Radiometric dating has determined that earth is approximately
The ages of these single zircon grains are at least roughly 100 million years older than those of the oldest known intact rocks.
Earth’s secondary atmosphere began to develop at the time of planetary differentiation, probably in connection with volcanic activity.
This chemical process of melting, separation of material, and outgassing is referred to as the Earth’s interior (or its mantle) was hot and liquid, it would have been subjected to large-scale convection, which may have enabled oceanic crust to develop above upwelling regions.
Rapid recycling of crust–mantle material occurred in convection cells, and in this way the earliest terrestrial continents may have evolved during the 300-million-year gap between the formation of Earth and the beginning of the rock record.
It is known from direct observation that the surface of the basaltic lavas caused by the impact-induced melting of the lunar mantle.
Many of these basalts have been analyzed isotopically and found to have crystallization ages of 3.9 to 4 billion years.
Earth and the meteorites thus have had similar lead isotope histories, and so it is concluded that over a period of about 30 million years they condensed or accreted as solid bodies from a primeval cloud of interstellar gas and dust—the so-called solar nebula from which the entire solar system is thought to have formed—at about the same time.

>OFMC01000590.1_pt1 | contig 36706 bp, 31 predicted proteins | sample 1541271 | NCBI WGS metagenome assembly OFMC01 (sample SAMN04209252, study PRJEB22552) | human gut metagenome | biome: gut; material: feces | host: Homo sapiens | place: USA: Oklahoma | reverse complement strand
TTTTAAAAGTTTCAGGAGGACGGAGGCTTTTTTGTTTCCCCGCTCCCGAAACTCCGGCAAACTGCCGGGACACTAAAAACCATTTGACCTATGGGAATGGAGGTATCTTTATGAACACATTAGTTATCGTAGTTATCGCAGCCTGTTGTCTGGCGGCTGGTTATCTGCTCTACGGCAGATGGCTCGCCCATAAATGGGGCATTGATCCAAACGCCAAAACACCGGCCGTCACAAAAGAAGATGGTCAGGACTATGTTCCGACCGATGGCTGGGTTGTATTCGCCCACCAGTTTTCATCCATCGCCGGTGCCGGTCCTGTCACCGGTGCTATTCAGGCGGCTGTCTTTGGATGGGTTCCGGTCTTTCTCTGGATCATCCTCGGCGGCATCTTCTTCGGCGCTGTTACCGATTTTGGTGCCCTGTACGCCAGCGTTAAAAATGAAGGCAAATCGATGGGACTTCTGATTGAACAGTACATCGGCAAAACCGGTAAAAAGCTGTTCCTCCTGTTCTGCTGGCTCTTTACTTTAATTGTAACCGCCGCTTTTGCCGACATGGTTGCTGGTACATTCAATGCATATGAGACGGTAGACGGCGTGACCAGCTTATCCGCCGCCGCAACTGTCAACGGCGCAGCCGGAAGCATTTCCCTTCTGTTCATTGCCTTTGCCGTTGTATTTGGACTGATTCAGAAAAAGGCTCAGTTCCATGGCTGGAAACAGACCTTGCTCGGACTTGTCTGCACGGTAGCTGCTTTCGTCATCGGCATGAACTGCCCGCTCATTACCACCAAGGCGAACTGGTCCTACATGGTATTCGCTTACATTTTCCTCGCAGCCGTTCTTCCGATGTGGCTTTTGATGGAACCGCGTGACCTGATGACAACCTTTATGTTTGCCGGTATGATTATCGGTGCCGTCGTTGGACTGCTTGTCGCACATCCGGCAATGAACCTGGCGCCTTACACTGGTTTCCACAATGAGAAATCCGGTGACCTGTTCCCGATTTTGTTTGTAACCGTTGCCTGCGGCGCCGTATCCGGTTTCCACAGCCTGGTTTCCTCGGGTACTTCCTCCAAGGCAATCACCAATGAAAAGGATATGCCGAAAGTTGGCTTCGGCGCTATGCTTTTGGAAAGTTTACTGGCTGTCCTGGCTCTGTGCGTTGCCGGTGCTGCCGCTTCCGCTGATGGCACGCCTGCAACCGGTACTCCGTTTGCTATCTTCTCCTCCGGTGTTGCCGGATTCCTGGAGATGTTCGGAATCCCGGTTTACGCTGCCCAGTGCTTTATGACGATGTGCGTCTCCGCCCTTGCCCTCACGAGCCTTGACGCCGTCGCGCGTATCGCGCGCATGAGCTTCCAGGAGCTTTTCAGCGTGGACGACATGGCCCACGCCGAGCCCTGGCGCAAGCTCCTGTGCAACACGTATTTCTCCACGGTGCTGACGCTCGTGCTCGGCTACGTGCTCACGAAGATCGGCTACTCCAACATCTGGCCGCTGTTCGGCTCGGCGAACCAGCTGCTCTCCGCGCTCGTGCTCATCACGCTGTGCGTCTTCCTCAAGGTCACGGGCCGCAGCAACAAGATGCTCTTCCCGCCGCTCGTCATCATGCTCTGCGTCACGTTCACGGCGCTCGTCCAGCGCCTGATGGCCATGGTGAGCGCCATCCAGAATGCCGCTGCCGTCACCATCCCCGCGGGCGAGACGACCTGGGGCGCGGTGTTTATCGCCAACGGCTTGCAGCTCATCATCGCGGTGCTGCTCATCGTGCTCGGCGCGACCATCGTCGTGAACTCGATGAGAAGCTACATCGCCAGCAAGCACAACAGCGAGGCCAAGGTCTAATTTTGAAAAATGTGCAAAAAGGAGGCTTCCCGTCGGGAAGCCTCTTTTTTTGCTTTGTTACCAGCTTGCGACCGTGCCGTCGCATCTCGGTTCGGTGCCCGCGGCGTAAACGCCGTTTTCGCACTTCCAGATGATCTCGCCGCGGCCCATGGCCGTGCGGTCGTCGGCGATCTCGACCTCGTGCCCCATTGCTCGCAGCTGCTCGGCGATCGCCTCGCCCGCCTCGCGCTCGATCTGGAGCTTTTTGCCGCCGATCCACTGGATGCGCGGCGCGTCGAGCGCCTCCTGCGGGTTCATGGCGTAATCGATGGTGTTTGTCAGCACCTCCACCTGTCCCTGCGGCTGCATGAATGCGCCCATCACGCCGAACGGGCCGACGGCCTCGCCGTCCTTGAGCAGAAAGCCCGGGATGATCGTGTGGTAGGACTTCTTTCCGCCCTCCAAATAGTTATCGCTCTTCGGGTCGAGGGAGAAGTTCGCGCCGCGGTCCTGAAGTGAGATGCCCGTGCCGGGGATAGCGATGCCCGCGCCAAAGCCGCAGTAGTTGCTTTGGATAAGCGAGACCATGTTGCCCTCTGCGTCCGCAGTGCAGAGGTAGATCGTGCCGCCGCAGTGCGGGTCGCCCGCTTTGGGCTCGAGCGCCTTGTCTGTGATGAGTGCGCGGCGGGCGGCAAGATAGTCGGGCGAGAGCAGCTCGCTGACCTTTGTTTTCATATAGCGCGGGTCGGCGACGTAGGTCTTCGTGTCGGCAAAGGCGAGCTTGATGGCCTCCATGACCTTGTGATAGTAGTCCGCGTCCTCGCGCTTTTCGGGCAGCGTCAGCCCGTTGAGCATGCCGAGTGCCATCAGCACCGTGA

This mineral is the oldest dated material on Earth.
The rocks from which the zircons in the quartzites and conglomerates were derived have either disappeared or have not yet been found.
To understand this little-known period, the following factors have to be considered: the age of formation at 4.6 billion years ago, the processes in operation until 4.3 billion years ago, the bombardment of Earth by meteorites, and the earliest zircon crystals.
It is widely accepted by both geologists and astronomers that Earth is roughly 4.6 billion years old.